Some of the best-known glaciers worldwide, including the last one in Africa, will melt by 2050 because of climate change, according to a new United Nations report.
The report released Wednesday warned that one-third of the glaciers found in 50 World Heritage sites can’t be saved, including Africa’s last glacier on top of Tanzania’s Mt. Killamanjaro. The other two-thirds can be spared if the world-wide temperature rise can be kept below 1.5 degrees Celsius, or 2.7 Fahrenheit, in that time.
Glaciers in the Swiss Alps and the U.S National Parks of Yellowstone and Yosemite are also expected to disappear.
Scientists based their predictions on satellite data that tracked the movement of receding glaciers. The report identifies 18,600 glaciers across 50 U.N. World Heritage sites, which compose almost 10% of the Earth’s glacier areas. The majority of the glaciers threatened also serve as major tourist destinations and are vital to local economies. The melting glaciers are putting the communities that rely on them at economic risk, the report concluded.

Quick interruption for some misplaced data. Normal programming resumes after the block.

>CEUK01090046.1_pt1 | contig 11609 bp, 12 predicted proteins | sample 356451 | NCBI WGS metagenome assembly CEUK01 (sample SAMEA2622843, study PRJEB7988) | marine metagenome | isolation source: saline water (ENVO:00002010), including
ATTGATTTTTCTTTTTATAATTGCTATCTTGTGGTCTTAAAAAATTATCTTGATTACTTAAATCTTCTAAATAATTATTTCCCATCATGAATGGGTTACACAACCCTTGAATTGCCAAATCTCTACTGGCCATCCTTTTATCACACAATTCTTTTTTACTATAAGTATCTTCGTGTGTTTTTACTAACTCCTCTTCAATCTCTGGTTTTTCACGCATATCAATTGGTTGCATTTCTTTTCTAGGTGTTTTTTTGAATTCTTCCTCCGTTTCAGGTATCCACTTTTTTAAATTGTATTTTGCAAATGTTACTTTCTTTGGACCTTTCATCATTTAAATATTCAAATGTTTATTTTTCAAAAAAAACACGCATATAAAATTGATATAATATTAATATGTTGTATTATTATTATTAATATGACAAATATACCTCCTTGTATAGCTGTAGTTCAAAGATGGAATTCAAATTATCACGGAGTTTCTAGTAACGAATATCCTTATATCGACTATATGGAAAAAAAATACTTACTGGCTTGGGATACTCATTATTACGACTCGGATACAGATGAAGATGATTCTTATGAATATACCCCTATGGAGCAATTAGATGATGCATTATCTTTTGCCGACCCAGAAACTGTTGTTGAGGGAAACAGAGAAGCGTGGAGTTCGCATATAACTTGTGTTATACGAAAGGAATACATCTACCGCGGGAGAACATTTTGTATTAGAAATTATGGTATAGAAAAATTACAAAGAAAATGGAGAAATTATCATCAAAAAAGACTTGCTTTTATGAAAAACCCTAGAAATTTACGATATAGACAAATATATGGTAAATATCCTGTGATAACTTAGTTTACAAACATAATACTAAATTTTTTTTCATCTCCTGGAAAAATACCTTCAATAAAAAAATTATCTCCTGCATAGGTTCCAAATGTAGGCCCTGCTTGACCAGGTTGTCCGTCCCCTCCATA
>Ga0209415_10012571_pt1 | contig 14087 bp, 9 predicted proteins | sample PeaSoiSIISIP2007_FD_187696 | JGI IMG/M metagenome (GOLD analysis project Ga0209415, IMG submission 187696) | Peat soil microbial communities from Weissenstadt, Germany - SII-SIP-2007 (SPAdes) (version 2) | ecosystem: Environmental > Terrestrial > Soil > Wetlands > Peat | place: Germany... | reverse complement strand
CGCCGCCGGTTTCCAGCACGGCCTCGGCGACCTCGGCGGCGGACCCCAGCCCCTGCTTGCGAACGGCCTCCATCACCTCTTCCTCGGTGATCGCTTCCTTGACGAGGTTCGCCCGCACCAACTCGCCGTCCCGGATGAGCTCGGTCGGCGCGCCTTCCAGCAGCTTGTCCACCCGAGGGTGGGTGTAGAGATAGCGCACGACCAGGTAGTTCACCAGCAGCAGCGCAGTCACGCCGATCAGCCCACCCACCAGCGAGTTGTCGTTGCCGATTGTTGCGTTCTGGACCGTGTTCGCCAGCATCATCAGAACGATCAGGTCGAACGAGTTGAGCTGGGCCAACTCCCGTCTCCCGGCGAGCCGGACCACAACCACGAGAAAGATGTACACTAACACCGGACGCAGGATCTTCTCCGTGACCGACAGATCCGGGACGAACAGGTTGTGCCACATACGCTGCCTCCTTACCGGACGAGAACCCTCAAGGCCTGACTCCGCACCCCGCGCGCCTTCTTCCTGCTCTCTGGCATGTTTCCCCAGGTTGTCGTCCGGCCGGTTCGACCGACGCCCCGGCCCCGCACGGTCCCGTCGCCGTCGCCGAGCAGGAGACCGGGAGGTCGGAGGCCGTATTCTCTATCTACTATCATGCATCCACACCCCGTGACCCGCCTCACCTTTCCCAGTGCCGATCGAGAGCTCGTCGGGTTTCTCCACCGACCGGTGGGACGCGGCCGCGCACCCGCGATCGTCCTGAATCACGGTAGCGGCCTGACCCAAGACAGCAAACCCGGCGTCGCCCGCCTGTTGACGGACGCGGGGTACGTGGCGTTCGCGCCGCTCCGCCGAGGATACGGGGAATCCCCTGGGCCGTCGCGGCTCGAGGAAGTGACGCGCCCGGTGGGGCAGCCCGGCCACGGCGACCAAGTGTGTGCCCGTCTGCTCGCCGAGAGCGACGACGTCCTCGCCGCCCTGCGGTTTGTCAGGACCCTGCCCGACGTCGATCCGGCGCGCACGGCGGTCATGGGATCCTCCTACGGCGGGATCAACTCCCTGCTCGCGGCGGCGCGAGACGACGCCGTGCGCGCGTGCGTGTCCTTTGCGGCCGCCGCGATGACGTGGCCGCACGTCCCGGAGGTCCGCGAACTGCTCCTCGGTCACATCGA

The report called the glacial retreat and disappearance some of “the most dramatic evidence that Earth’s climate is warming.”
A separate report from the U.N. Environment Program found the world was failing to meet goals set by the Paris Climate Agreement and that there was “no credible pathway” to limiting temperature rise to 1.5 Celsius.
“Only an urgent system-wide transformation can avoid climate disaster,” the report states.
The glacial report concluded that World Heritage ice melt potentially caused up to 4.5% of global sea level rise between 2000 and 2020. The glaciers cited in the study lose 58 billion tons of ice annually. The continuous melt leads to increased flooding, rising sea levels, loss of fresh water and economic decline.
In August, it was reported that glacial melt in the Swiss Alps threatens Europe’s water supply and loss of ice is causing a culture shift in Greenland, threatening the local way of life.
The 2022 United Nations Climate Change Conference, COP27, opens Sunday in Cairo and world leaders are expected to gather and discuss climate-change solutions.